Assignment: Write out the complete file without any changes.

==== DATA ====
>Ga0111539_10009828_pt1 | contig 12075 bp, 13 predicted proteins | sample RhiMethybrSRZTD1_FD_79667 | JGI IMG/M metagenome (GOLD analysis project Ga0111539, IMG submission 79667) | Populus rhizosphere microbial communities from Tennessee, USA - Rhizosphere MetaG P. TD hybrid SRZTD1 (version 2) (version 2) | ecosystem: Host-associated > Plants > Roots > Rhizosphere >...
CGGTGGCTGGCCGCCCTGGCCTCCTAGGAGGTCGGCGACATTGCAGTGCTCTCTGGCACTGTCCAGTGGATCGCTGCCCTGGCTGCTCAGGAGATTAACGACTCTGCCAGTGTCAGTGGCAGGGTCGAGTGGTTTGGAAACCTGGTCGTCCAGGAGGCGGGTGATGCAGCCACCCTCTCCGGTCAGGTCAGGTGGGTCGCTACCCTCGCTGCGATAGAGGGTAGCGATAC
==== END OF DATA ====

>Ga0111539_10009828_pt1 | contig 12075 bp, 13 predicted proteins | sample RhiMethybrSRZTD1_FD_79667 | JGI IMG/M metagenome (GOLD analysis project Ga0111539, IMG submission 79667) | Populus rhizosphere microbial communities from Tennessee, USA - Rhizosphere MetaG P. TD hybrid SRZTD1 (version 2) (version 2) | ecosystem: Host-associated > Plants > Roots > Rhizosphere >...
CGGTGGCTGGCCGCCCTGGCCTCCTAGGAGGTCGGCGACATTGCAGTGCTCTCTGGCACTGTCCAGTGGATCGCTGCCCTGGCTGCTCAGGAGATTAACGACTCTGCCAGTGTCAGTGGCAGGGTCGAGTGGTTTGGAAACCTGGTCGTCCAGGAGGCGGGTGATGCAGCCACCCTCTCCGGTCAGGTCAGGTGGGTCGCTACCCTCGCTGCGATAGAGGGTAGCGATAC